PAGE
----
We are a country that had come to expect that Clinton-era peace and prosperity would continue indefinitely. Confronted with the radical conservative policies of the Bush administration, moderates sought to appease Bush and Co, with disastrous results. The time for moderate opposition to the Bush administration is long past. The Bush administration places politics and policy above all else; the opposition must realize this.

Radical neo-conservatives are bent on destruction of the very structure of American government. Through unprecedented secrecy, no press access, and no tolerance of dissent or criticism, the Bush administration seeks to roll back civil liberties, separation of church and state, and social safety nets such as medicare and social security. This sounds alarmist, and it sounds wacky, but we are fighting for the very nature of the United States.

It is not too late to get involved.


This photo deserves a caption contest.

Friday, July 02, 2004

Nice. This is my next phone.

MobileWhack is running a story about Apple's just-released driver for Verizon's high-speed wireless network. Verizon's high-speed service looks pretty cool. There were only two things preventing me from using it:

  • I will never again willingly give any money to those arrogant, lazy, monopolist, shit-service providing assholes at Verizon.
  • There was no MacOS driver for the card.

Well, one down, I suppose.

Very cool. Video conferenced images superimposed on your desktop.

Oh good God. Vin Diesel breakdancing. Part one and part two.

Thursday, July 01, 2004


In a remarkable act of intuition, my TiVo knew to record Graham Norton's show on Comedy Central. Good stuff.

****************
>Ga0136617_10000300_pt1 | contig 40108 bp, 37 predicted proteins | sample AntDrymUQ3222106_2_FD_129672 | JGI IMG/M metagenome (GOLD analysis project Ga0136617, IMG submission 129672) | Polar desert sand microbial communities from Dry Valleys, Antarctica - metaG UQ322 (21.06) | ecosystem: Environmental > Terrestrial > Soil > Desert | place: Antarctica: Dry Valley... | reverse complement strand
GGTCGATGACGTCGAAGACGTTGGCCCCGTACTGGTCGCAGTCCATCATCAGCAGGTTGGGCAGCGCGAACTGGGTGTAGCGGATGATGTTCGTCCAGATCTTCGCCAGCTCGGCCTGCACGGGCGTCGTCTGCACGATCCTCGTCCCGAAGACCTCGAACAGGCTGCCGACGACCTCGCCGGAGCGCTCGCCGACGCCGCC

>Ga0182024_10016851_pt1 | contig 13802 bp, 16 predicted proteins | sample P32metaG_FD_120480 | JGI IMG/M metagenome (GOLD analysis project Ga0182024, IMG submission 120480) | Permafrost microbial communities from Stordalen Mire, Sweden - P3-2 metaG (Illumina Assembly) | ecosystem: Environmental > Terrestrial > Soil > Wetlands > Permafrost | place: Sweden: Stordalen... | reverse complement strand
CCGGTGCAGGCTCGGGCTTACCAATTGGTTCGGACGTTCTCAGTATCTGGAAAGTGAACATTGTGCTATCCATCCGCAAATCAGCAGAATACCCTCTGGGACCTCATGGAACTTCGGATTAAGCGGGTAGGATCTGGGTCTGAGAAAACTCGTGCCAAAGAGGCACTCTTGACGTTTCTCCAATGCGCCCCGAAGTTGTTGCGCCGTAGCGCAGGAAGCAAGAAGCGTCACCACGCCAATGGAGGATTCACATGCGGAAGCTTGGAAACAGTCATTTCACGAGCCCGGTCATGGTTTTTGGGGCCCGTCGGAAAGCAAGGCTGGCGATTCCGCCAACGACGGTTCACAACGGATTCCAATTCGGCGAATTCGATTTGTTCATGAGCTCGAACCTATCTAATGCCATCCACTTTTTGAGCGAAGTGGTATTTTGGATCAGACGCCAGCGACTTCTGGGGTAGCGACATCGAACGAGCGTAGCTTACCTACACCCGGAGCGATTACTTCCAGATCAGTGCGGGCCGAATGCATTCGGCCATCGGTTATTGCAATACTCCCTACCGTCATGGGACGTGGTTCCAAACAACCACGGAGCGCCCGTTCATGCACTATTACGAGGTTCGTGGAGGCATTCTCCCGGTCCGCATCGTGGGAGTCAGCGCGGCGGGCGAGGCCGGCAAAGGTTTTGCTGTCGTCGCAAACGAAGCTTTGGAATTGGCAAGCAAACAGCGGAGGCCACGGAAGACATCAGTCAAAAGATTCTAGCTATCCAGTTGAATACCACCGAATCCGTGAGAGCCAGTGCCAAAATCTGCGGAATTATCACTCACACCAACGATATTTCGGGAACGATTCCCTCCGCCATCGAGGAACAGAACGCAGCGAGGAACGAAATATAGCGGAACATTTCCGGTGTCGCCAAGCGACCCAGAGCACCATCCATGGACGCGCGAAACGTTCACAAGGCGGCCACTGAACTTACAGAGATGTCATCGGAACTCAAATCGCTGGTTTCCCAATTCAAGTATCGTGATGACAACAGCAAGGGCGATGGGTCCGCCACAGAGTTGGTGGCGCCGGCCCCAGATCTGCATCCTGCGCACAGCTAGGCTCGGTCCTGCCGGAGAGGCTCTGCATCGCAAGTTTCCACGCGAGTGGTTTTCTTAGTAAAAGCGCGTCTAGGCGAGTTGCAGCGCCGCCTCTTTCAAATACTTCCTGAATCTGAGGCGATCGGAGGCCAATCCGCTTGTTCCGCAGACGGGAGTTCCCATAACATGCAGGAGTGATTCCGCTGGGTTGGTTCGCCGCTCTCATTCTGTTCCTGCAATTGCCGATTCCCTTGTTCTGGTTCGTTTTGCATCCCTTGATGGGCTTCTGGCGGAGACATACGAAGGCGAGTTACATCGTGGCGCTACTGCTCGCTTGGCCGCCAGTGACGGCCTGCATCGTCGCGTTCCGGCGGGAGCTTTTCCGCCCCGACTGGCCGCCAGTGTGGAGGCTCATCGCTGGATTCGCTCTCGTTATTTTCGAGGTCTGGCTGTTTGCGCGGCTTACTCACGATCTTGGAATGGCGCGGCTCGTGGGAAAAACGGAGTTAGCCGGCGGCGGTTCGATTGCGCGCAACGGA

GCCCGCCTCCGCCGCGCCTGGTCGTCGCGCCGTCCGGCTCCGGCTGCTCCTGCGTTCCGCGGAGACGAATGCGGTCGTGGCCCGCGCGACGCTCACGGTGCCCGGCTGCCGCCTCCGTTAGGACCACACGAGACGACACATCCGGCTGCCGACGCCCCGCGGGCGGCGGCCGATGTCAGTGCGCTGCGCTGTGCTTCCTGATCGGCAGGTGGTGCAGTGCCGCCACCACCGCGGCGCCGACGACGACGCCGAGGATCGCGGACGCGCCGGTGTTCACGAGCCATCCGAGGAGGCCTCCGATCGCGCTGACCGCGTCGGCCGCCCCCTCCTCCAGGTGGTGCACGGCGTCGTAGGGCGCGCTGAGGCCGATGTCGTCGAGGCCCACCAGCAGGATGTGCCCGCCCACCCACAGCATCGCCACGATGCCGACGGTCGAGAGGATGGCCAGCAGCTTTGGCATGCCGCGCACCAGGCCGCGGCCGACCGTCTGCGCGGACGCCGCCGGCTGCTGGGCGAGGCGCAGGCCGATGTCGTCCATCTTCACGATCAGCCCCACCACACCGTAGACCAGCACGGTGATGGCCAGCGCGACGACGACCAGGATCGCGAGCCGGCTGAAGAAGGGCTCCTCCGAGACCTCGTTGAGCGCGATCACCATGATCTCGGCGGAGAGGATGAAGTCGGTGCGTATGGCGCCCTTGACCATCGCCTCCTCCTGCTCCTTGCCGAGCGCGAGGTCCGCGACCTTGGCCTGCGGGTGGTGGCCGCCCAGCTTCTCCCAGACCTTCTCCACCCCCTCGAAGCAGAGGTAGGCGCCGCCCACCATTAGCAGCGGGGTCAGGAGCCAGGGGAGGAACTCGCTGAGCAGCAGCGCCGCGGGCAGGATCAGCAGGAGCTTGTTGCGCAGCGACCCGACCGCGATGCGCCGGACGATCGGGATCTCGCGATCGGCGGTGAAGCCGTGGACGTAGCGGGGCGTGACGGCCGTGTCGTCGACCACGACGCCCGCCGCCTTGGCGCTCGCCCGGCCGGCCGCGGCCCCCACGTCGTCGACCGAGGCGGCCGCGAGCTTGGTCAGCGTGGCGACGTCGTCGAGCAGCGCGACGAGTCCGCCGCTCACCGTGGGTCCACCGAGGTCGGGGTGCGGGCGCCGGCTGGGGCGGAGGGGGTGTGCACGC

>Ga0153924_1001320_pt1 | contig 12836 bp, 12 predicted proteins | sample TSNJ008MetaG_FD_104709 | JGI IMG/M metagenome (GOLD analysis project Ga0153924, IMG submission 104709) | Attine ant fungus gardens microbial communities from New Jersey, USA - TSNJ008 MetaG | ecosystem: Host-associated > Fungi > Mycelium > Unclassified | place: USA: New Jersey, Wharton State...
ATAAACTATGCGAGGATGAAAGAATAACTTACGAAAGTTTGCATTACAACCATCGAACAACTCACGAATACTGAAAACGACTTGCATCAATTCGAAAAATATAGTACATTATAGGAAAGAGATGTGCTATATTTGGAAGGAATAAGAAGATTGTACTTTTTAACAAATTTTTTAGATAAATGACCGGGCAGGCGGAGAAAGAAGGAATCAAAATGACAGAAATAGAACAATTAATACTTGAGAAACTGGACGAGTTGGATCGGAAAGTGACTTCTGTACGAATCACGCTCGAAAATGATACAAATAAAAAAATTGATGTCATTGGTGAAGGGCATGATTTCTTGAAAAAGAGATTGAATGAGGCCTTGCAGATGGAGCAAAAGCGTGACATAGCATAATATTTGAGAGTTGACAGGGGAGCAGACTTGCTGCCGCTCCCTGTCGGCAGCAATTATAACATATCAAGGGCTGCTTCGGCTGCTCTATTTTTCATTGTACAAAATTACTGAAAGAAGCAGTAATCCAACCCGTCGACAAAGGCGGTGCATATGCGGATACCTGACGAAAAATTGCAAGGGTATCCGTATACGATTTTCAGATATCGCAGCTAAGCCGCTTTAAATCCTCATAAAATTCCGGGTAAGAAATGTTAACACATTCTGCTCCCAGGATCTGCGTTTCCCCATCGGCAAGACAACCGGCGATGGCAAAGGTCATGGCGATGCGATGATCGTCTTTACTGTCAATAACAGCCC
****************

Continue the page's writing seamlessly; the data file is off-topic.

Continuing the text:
Wednesday, June 30, 2004


Apple Computer has released Rendezvous for Windows 2000 and XP. Cool.

Lately, I've been more and more convinced that a liberal arts degree is better career training than a Computer Science or Business degree.

I'm certain that I learned as much about debugging software from Plato as I did from various CS books. I see people packed full of unconnected technology facts and figures, but who can't distinguish between cause vs. correlation.

I'm so terribly frustrated by specialists.

If you ever interview with me (which, more than likely, you will not), don't try to impress me with obscure, geeky details of XSLT or EIBTDA. Please, for the love of God, be able to express why some bit of technology is important, how it will make solving real problems easier.

Very few of us get to write compilers for a living. I want to deal with people with good general knowledge.

Tuesday, June 29, 2004


It is a remarkably beautiful day in New York. Cool and clear. I woke up early today, cleansed myself thoroughly, cut my nails, and made it to work early. It is 9:30, and I've already migrated a Weblogic installation to a new server.

I'm determined to make today suck less than yesterday.

Monday, June 28, 2004



Whew. What a day.

Sunday, June 27, 2004

It is a good thing the Republican party has its priorities straight. In these times, nothing is more important than protecting large corporations by extending copyright law and making gun companies immune from federal law suits.